JUNEAU -- A former oil industry analyst from California nominated by Gov. Sean Parnell to serve on a board that determines the tax value of the trans-Alaska pipeline withdrew his name for consideration Wednesday evening after a controversy arose over his residency.
Dennis Mandell of Salinas, Calif., talked with legislators Wednesday and some were concerned that he doesn't live here, Parnell told reporters Thursday. But Parnell said he didn't ask Mandell to step aside from the State Assessment Review Board appointment and that the decision was Mandell's.
"The politics of naming an out-of-state resident certainly played into this," Parnell said.
Mandell said in an interview that he didn't want to be a distraction for lawmakers evaluating a natural gas pipeline project and other big issues.
"It seemed like a lot of chatter about someone who isn't anyone," Mandell said, amused that news stories call him a former oil executive. He said he was an 18-year analyst for Arco and more recently has run a consulting business, Mako Strategies. He said he last lived in Alaska in 1995.
Byron Mallott, a Democrat challenging Parnell for governor, lampooned the appointment, and independent candidate Bill Walker sharply criticized it, as did Democrats in the Legislature.
The governor maintained that he had every right under the Alaska Constitution to pick a Californian despite a state law that says board and commission appointees must be registered Alaska voters.
The Legislature's legal arm said Parnell may be right. An opinion done for House Speaker Mike Chenault concluded that the state law likely violated a provision in the state Constitution that says members of regulatory or quasi-judicial boards must only be U.S. citizens.
The Senate Finance Committee had been scheduled to consider two candidates for the tax review board.
The panel still took up the nomination of Bernie Washington, another former Arco official who now serves as the chief financial officer at Alaska Public Media, the parent nonprofit for public radio station KSKA, public television station KAKM and the Alaska Public Radio Network.
Both men are qualified but Mandell would have run into trouble over the residency issue, Sen. Kevin Meyer, R-Anchorage and co-chairman of the Finance Committee, said in an interview.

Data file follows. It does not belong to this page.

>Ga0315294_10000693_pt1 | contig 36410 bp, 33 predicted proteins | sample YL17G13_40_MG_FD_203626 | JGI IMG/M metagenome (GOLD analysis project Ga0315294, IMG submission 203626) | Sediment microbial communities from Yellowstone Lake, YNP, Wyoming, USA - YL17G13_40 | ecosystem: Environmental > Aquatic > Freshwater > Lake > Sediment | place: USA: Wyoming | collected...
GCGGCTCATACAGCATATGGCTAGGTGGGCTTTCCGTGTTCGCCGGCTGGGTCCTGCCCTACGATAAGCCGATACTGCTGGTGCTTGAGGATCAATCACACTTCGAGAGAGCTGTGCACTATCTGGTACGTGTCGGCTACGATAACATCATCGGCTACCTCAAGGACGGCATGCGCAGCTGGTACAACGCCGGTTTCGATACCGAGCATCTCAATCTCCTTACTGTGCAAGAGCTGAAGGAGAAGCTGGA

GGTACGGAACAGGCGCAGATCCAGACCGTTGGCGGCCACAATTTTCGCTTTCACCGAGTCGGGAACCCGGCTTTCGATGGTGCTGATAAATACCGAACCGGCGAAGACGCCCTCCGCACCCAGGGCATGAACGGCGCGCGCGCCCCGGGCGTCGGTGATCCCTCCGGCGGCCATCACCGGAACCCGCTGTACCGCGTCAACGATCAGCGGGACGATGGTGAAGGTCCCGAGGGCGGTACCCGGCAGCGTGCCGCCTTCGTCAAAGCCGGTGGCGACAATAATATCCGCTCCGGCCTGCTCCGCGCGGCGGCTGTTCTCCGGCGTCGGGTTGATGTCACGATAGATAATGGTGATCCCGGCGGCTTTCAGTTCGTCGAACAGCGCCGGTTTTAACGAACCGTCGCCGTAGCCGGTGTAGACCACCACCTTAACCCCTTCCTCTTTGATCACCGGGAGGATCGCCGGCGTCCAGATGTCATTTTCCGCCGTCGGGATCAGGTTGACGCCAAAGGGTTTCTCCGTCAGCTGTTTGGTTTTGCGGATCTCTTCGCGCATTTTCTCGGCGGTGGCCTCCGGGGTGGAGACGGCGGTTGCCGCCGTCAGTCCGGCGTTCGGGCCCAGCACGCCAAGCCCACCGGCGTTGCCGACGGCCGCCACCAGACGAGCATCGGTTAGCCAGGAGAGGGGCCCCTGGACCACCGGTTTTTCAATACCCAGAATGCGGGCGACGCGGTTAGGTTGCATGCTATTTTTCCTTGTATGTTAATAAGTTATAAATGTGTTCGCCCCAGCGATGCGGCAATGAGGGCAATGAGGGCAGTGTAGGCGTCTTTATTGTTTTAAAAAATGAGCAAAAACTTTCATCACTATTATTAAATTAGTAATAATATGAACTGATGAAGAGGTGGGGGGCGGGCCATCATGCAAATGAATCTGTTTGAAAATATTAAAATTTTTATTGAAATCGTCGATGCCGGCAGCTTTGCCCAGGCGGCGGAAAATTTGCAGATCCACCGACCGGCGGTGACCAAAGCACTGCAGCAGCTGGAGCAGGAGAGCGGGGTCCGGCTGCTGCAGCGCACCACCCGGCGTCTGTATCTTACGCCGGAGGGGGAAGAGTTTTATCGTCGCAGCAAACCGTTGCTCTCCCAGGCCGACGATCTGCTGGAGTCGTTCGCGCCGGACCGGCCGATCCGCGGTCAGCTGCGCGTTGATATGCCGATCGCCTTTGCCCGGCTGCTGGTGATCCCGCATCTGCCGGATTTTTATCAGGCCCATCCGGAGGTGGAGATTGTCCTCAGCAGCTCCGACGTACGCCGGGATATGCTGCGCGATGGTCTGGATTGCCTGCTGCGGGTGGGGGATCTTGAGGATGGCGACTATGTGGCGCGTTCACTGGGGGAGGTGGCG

The committee agreed to forward Washington's name to the full Legislature for confirmation.
"The last 15 years I worked in the pipeline area and I was responsible for TAPS, TAPS valuation, TAPS tariffs," Washington, 63, said by phone in testimony to the committee. He was referring to the trans-Alaska pipeline system.
Parnell nominated Mandell to replace another board member, former Anchorage tax assessor Marty McGee, whom he kicked off the five-member board last month. The board members are unpaid but receive expenses, and they are appointed to indefinite terms.
Asked why he removed McGee, Parnell asserted that the State Assessment Review Board relied on a flawed method for determining the tax value of the oil pipeline.
"It appeared to me that it is broken right now," Parnell said.
Property taxes on the 800-mile-long pipeline are a major source of revenue for communities along the route -- especially the North Slope Borough, the Fairbanks North Star Borough and Valdez. Anchorage also gets a piece, mainly for offices and the pipeline's operations center.
An assessor in the state Department of Revenue determines the pipeline's value for tax purposes every year but the municipalities and the oil companies that own the pipeline can appeal the figure to the board and, in recent years, usually both have.
Parnell referred to the pipeline's tax value of more than $9 billion in 2006, as set under a 2010 court ruling.
Since then, oil production has slowed, and 2 billion barrels of reserves have been depleted, yet the State Assessment Review Board last year put the pipeline's value higher than it was in 2006, Parnell said.
"Everything says that line should be worth less today than it was eight years ago," the governor said.
Last year, Valdez, Fairbanks and the North Slope Borough challenged a state determination that said the pipeline system was worth $7.16 billion. The board, under McGee, took a fresh look and put the number at $11.9 billion. If it stands, the decision would generate tens of millions more in taxes for local communities and the state.
Parnell contended the board ignored judicial rulings and created its own methodology -- and that it acknowledged doing so.
Just the opposite, McGee said Thursday.
"We certainly did not disregard the court ruling on the 2006 case," McGee said. "In fact, we used it extensively as the basis for our decision."
The board's 37-page tax determination discussed how it used the court analysis. It found that it was the state assessor who failed to give the judicial ruling proper weight.
Parnell said he was considering whether to remove the other two board members.
Already one ex-oil industry executive from Outside is serving on a state board.
Richard Rabinow of Houston, Texas, was appointed by Parnell last year to serve on the board of the state's new Alaska Gasline Development Corp. The agency was created to develop an in-state natural gas pipeline. Rabinow, who is now a pipeline consultant, worked 34 years for Exxon Mobil, including a stint as head of its pipeline company.
Rabinow was in Anchorage Thursday for the AGDC monthly board meeting and then was on a plane and unavailable, said the agency's government relations director, Miles Baker.
The Legislature has yet to confirm Parnell's picks for the AGDC board.
Reach Lisa Demer at firstname.lastname@example.org or 952-3965. Daily News reporter Richard Mauer contributed to this story.
By LISA DEMER